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Digital Radio
Digital radio is the use of digital technology to transmit and/or receive across the radio spectrum
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Wireless Computer Network
A wireless network is a computer network that uses wireless data connections between network nodes.[1] Wireless
Wireless
networking is a method by which homes, telecommunications networks and business installations avoid the costly process of introducing cables into a building, or as a connection between various equipment locations.[2] Wireless
Wireless
telecommunications networks are generally implemented and administered using radio communication
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International Telecommunication Union
The International Telecommunication
Telecommunication
Union (ITU; French: Union Internationale des Télécommunications (UIT)), originally the International Telegraph Union (French: Union Télégraphique Internationale), is a specialized agency of the United Nations
United Nations
(UN) that is responsible for issues that concern information and communication technologies.[1] The ITU coordinates the shared global use of the radio spectrum, promotes international cooperation in assigning satellite orbits, works to improve telecommunication infrastructure in the developing world, and assists in the development and coordination of worldwide technical standards
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DECT
Digital Enhanced Cordless Telecommunications
Digital Enhanced Cordless Telecommunications
(Digital European Cordless Telecommunications), usually known by the acronym DECT, is a standard primarily used for creating cordless telephone systems. It originated in Europe, where it is the universal standard, replacing earlier cordless phone standards, such as 900 MHz CT1 and CT2.[1] Beyond Europe, it has been adopted by Australia, and most countries in Asia
Asia
and South America. North American adoption was delayed by United States radio frequency regulations. This forced development of a variation of DECT, called DECT 6.0, using a slightly different frequency range which makes these units incompatible with systems intended for use in other areas, even from the same manufacturer
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Dedicated Short-range Communications
Dedicated short-range communications are one-way or two-way short-range to medium-range wireless communication channels specifically designed for automotive use[1] and a corresponding set of protocols and standards.Contents1 History 2 Standardization 3 See also 4 References 5 External linksHistory[edit] In October 1999, the United States Federal Communications Commission (FCC) allocated 75 MHz of spectrum in the 5.9 GHz band to be used by intelligent transportation systems (ITS).[2] In August 2008, the European Telecommunications Standards Institute (ETSI) allocated 30 MHz of spectrum in the 5.9 GHz band for ITS.[3] By 2003, it was used in Europe and Japan in electronic toll collection.[4] DSRC systems in Europe, Japan and U.S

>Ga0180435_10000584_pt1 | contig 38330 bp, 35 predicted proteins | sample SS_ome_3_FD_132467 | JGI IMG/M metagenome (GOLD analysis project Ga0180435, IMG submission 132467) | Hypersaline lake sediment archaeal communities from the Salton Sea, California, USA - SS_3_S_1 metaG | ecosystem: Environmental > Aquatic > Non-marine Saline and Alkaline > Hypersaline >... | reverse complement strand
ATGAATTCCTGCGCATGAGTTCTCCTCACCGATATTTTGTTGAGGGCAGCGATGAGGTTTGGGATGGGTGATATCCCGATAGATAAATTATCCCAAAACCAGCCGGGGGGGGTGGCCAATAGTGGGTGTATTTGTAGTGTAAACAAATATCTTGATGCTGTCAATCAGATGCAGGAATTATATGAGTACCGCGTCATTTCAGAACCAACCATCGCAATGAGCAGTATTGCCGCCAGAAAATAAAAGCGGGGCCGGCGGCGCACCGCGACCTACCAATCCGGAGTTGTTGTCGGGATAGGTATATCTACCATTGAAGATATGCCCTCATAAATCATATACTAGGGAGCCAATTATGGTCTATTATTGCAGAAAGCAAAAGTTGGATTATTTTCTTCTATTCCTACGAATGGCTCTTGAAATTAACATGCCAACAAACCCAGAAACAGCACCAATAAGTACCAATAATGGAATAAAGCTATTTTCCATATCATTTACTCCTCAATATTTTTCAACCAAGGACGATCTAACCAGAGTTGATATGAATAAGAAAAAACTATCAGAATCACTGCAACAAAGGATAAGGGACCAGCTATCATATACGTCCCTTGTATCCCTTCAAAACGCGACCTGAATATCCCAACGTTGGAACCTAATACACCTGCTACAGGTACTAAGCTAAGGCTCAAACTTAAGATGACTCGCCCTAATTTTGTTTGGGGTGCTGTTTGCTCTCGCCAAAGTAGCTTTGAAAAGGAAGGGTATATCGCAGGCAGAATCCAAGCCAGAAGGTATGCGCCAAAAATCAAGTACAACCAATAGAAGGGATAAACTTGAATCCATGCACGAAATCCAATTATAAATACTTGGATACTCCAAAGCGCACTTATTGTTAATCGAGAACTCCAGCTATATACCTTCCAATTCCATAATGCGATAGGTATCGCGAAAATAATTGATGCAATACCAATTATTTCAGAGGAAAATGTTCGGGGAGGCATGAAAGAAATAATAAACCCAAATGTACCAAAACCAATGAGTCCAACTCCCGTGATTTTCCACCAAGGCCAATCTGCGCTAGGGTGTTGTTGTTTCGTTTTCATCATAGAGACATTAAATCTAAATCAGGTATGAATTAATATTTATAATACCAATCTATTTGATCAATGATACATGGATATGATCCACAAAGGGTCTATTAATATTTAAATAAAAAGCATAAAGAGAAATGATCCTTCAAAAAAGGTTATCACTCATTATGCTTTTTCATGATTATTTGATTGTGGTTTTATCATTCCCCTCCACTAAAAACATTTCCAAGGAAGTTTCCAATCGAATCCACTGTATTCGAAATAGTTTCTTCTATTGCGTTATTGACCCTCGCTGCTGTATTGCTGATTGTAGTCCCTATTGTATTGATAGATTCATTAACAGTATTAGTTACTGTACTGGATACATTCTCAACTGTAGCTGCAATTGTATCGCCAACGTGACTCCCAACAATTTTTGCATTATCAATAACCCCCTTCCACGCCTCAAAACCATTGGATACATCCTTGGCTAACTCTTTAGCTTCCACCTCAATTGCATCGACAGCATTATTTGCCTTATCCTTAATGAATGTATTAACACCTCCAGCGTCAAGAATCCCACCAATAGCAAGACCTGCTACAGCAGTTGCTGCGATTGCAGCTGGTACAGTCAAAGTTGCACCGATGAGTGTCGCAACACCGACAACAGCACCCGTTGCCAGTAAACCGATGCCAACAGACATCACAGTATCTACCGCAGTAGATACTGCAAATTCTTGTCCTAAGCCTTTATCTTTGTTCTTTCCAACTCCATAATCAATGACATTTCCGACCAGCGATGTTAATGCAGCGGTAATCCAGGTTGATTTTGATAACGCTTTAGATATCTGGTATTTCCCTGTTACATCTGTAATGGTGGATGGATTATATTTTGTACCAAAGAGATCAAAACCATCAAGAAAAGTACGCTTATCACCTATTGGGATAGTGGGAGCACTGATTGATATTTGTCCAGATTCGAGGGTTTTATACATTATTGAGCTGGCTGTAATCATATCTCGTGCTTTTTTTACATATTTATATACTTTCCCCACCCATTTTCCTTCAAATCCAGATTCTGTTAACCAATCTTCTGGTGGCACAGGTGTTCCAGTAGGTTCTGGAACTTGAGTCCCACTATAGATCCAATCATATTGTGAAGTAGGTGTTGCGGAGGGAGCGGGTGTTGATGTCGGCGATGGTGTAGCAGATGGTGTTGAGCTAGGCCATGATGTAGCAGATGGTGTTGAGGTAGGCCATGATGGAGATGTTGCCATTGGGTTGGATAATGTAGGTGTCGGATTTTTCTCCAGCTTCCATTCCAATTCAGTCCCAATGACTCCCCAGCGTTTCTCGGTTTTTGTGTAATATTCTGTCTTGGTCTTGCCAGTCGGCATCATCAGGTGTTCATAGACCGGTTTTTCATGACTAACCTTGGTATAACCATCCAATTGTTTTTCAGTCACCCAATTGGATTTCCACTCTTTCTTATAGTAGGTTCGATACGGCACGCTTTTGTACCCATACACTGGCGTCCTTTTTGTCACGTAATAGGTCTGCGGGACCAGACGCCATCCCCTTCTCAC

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2G
2G (or 2-G) is short for second-generation cellular technology. Second-generation 2G cellular networks were commercially launched on the GSM
GSM
standard in Finland
Finland
by Radiolinja (now part of Elisa Oyj) in 1991.[1] Three primary benefits of 2G networks over their predecessors were that phone conversations were digitally encrypted; 2G systems were significantly more efficient on the spectrum enabling far greater wireless penetration levels; and 2G introduced data services for mobile, starting with SMS text messages. 2G technologies enabled the various networks to provide the services such as text messages, picture messages, and MMS (multimedia messages). All text messages sent over 2G are digitally encrypted, allowing the transfer of data in such a way that only the intended receiver can receive and read it. After 2G was launched, the previous mobile wireless network systems were retroactively dubbed 1G
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Digital TV
Digital television
Digital television
(DTV) is the transmission of television signals, including the sound channel, using digital encoding, in contrast to the earlier television technology, analog television, in which the video and audio are carried by analog signals. It is an innovative advance that represents the first significant evolution in television technology since color television in the 1950s.[1] Digital TV makes more economical use of scarce radio spectrum space; it can transmit multiple channels in the same bandwidth occupied by a single channel of analog television,[2] and provides many new features that analog television cannot. A switchover from analog to digital broadcasting began around 2006 in some countries, and many industrial countries have now completed the changeover, while other countries are in various stages of adaptation
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Radio Spectrum
The radio spectrum is the part of the electromagnetic spectrum with frequencies from 3 Hz to 3 000 GHz (3 THz). Electromagnetic waves in this frequency range, called radio waves, are extremely widely used in modern technology, particularly in telecommunication